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Page 424

Police culture

Saturday, May 07, 2005 (07:05:39)
If you ask Chris Budge, the police are no worse - and may even be a lot better - than any other organisation when it comes to looking at p**n at work. Budge should know. The computer forensic consultant runs eCrime, a company called in by businesses to audit their computers for offensive and objectionable material or to check them out for fraud...

More (The New Zealand Herald)

Red Cliff's Keith Jones and Curtis Rose Author ''Real Digital Forensics''

Friday, May 06, 2005 (04:44:50)
Keith Jones and Curtis Rose have harnessed their technical acumen to write their latest book entitled, "Real Digital Forensics." The book's over 500 pages cover the methodology for the collection and analysis of computer forensic data; the approach for compiling toolkits used at the scene of the crime; and the ways to conduct deep forensic analysis. The authors have decided to publish the book with a DVD containing realistic evidence collected from several fictitious scenarios for the sole purpose of learning the computer forensics tradecraft...

More (Press Release)

New Article: Collecting And Preserving Electronic Media

Thursday, May 05, 2005 (12:11:13)

Collecting And Preserving Electronic Media

by Joan E. Feldman, President
Computer Forensics Inc.â„¢

Criminal IT: The crime you can still get away with

Thursday, May 05, 2005 (06:40:22)
In the field of computer crime, there is one glaring problem: the law. Until relatively recently, there was no law to criminalise what might be recognised as obvious 'mischiefs' performed against computers; there was no legal framework to make hacking, viruses, denial of service or the theft of intellectual property positively illegal. That these were unwelcome activities was obvious but finding a law within which such actions could be prosecuted and punished was simply not possible...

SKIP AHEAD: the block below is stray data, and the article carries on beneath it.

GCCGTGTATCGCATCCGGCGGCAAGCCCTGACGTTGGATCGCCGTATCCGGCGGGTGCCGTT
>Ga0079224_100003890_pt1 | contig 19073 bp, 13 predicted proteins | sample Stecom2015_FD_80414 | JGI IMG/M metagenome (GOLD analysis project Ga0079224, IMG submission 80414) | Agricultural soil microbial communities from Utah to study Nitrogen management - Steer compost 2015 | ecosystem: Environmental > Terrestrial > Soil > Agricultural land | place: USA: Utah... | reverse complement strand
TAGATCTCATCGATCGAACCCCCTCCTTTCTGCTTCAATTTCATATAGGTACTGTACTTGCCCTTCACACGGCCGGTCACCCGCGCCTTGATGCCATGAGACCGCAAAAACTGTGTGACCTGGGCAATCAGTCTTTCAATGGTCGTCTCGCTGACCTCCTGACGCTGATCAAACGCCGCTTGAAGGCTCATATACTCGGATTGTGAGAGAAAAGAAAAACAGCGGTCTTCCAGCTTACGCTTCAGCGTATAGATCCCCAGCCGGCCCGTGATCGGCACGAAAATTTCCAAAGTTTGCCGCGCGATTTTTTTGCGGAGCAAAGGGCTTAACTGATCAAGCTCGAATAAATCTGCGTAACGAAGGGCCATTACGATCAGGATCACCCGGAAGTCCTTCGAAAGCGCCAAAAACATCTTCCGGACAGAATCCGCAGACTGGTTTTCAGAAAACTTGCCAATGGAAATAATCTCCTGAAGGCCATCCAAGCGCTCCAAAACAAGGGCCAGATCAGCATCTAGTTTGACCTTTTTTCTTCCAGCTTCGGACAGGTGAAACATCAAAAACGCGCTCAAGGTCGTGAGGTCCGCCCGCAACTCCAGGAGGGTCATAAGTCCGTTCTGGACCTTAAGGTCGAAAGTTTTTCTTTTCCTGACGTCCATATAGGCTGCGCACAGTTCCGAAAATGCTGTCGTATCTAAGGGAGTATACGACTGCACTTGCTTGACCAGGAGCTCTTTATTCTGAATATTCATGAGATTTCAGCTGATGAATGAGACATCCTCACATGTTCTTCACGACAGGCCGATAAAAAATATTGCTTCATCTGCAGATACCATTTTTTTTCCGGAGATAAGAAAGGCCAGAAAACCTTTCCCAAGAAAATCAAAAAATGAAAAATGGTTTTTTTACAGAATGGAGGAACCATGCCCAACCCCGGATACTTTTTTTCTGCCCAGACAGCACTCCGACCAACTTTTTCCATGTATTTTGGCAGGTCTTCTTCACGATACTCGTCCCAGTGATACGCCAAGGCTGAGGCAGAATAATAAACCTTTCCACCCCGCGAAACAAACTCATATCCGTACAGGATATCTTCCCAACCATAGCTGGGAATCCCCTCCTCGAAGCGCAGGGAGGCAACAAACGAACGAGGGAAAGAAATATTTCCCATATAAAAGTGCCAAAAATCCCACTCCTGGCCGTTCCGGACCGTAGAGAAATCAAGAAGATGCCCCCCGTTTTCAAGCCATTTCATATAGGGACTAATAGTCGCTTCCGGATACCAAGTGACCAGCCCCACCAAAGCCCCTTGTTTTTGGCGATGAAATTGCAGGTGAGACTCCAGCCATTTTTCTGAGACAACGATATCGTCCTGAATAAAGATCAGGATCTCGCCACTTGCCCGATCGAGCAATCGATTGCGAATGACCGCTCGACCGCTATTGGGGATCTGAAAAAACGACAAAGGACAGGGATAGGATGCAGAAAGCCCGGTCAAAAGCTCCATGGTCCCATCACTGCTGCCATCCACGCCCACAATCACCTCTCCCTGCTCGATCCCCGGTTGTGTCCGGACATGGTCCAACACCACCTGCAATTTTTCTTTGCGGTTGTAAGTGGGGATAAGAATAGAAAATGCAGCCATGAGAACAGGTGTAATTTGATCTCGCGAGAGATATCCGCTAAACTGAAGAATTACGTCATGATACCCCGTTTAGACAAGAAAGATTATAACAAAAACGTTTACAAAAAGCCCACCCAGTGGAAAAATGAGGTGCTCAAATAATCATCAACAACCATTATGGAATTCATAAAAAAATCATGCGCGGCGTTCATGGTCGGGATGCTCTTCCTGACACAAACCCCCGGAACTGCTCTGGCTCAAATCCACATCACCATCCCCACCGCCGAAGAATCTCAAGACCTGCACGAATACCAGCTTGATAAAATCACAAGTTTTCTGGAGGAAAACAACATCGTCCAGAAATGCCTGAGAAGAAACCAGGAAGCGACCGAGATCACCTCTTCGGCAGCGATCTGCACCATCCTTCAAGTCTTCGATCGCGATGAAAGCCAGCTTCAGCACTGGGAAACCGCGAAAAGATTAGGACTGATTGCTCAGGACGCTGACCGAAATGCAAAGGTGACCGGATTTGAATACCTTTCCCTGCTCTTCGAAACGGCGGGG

More (Silicon.com)

Experts in distributed computing see potential for computer forensics

Wednesday, May 04, 2005 (05:52:10)
Golden Richard III, a professor of computer science at New Orleans University and a digital forensics expert, has been experimenting with using distributed computing to recover lost computer files. By harnessing the number-crunching power of several computers to work on a single chore, he has been able to crack cases that once took 45 minutes in only eight seconds. Mr. Richard said that distributed computing is especially time-saving when searching a hard drive for a single name or word. It also helps computer forensic specialists find photos that have been cropped or resized. Distributed computing in the service of solving steganographic codes—images concealed in other images—is also very helpful, said Mr. Richard...

More (Red Herring)